Difference between revisions of "Carex inops"

From Puget Prairie Plants
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[[File:CAIN.png|thumb|right|300px|''Carex inops'' seed </br> Photo Credit Lisa Hintz]]
'''Abbraviation:''' CAIN
'''Abbreviation:''' CAIN
'''Seed sample from:''' 2010
'''Seed sample from:''' 2010

Revision as of 11:41, 30 April 2012

CAIN CNLMvol veg 2007.jpg


Kingdom: Plantae

Subkingdom (unranked): Tracheobionta

Superdivision (unranked): Spermatophyta

Division: Magnoliophyta

Class: Liliopsida

Subclass (unranked): Commelinidae

Order: Cyperales

Family: Cyperaceae

Genus: Carex L.

Species: C. inops L.H. Bailey


Long-stolon sedge is a loosely caespitose, perennial graminoid. It is low to medium statured compared to other Carex. Culms are 4 to 20 inches (10-50 cm) long. Leaves are slender, stiff, and wiry. Old, dead leaves are persistent, often forming fibrous tufts at the stem base. Inflorescences are terminal staminate and pistillate spikes. Male spikes may be pediceled above female spikes. The fruit is a hairy achene ranging from 1.6 to 2.5 mm long. Seedheads bear 5 to 15 fruits each.

Bloom Period


Found in the northwestern Great Plains of the United States and Canada, ranging from the western Dakotas to Montana and Saskatchewan.


Stands are found on gently rolling uplands with little to moderate slope.


Wildlife: Rodents, lagomorphs, and ungulates graze sun sedge. On the Pawnee National Grassland, Ord's kangaroo rats, northern grasshopper mice, thirteen-lined ground squirrels, and deer mice utilization of sun sedge ranged from 0.1% to 5.0% across 1 year. Seasonal utilization was not given. Sun sedge was an important component of the spring and early summer diets of black-tailed jackrabbits on the Pawnee National Grassland. In Wind Cave National Park, elk use of sun sedge was similar from winter to summer (3.7-5.0%) and least in fall (0.9%). Sun sedge was a minor component of the pronghorn diet on the Pawnee National Grassland. Use peaked at 4% in April and May, with only trace amounts consumed in other months. Sun sedge was also a minor component in the pronghorn diet (17% frequency but 1%-4% utilization) in a needle-and-thread grass-western wheatgrass community in southeastern Alberta. On the Pawnee National Grasslands, bison grazed sun sedge in trace amounts in December and did not utilize it in other months.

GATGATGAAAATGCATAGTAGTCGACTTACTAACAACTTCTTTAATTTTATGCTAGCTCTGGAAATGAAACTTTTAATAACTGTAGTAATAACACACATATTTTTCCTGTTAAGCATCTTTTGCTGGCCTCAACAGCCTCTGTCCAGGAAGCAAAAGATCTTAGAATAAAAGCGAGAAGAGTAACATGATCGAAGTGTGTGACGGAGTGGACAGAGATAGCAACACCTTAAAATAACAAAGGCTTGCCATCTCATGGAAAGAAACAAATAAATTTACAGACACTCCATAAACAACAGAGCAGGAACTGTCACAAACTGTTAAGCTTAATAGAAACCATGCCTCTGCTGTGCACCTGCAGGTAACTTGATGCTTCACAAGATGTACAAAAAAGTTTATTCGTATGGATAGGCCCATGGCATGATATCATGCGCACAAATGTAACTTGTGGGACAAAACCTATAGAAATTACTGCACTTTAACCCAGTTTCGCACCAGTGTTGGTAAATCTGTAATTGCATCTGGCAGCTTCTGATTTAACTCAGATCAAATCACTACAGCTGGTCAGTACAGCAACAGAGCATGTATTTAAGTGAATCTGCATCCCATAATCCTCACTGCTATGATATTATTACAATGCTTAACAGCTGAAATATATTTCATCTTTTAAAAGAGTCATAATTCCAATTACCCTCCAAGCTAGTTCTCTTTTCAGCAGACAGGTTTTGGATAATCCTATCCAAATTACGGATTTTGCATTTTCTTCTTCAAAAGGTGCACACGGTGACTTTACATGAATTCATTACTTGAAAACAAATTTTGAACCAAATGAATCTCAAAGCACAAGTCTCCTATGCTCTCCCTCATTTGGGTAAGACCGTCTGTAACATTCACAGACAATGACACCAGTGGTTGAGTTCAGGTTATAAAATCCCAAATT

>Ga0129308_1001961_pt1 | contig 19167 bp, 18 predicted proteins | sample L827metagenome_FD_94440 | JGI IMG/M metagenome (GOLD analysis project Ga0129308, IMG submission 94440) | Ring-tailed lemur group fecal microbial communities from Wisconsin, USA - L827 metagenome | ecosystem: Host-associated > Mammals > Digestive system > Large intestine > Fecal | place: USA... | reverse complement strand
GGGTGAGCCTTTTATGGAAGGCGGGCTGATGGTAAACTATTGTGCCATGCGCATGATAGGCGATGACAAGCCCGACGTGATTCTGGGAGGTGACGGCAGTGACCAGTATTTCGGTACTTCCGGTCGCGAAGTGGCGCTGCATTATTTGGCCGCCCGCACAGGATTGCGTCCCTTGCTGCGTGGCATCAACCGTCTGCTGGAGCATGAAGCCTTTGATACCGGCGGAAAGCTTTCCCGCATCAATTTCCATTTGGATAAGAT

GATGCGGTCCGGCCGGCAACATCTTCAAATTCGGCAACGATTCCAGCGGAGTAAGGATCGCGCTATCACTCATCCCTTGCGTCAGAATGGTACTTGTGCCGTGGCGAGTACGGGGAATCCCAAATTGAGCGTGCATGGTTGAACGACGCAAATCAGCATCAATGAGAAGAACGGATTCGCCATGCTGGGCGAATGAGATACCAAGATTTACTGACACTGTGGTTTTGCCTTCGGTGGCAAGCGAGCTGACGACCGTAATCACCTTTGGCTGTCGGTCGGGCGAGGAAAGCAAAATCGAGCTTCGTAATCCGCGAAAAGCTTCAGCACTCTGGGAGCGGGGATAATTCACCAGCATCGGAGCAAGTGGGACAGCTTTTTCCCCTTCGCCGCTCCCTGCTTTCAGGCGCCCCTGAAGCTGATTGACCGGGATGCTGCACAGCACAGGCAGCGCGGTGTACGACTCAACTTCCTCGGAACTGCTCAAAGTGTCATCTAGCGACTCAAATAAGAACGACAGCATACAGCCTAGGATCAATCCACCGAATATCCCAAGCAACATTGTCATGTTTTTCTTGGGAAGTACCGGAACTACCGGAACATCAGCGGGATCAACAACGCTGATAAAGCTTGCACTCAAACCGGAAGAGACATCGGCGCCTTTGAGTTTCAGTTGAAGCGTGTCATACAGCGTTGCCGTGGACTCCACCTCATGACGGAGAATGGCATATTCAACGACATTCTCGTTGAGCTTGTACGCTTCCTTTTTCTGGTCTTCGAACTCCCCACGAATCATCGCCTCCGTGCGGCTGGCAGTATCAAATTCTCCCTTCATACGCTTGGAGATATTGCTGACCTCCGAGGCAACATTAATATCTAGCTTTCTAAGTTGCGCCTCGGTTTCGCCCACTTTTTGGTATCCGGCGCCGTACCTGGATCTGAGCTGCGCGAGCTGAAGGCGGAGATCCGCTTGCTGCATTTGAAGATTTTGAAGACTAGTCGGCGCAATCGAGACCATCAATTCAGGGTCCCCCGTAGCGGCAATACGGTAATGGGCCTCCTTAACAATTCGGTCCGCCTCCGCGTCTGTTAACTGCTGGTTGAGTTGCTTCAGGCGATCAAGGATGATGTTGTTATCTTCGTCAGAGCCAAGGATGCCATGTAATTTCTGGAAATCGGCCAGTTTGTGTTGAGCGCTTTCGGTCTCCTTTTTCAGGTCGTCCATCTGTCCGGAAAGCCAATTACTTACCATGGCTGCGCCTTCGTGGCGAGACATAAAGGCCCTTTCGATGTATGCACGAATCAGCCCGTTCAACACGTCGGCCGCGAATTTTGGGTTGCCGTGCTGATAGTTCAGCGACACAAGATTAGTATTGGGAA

First Nations: Used by Navajo as a gastrointestinal aid and to help fight infections.



Photo Gallery

CAIN CNLMvol veg 2008.JPG

CAIN MarionCJerish flw good.jpg

CAIN RodGilbert flw good.jpg

CAIN SpencerAlexander veg SL 2012 (1).jpg


http://plants.usda.gov/java/profile?symbol=CAIN9 http://biology.burke.washington.edu/herbarium/imagecollection.php http://www.fs.fed.us/database/feis/plants/graminoid/carino/all.html http://mtnhp.org/ecology/Guide_Report.asp?elcode=CEGL001471 http://biology.burke.washington.edu/herbarium/imagecollection/wtu27000-27499/lg/wtu027233_lg.jpg http://linnet.geog.ubc.ca/Atlas/Atlas.aspx?sciname=Carex%20inops

Carex inops seed
Photo Credit Lisa Hintz


Abbreviation: CAIN

Seed sample from: 2010

Average measurement: 3.6 x1.6 x 1.3

Measurement Range: L: 2.5 – 4.5, W: 1.2 – 2, D: 1 – 1.9


Shape: Seeds narrow at hilum and opposite apex, rounded in middle. Opposite apex usually sharply pointed. Seed sometimes has bits of husk still attached. Hilum circular.

Color: Tan with some darker brown or black spotting. Hilum usually brown.

Surface: Some concave patches, entire seed covered in fine hair, and matte.

Latitudinal Cross Section: elliptical CAIN lat.png

Longitudinal Cross Section: elliptical CAIN long.png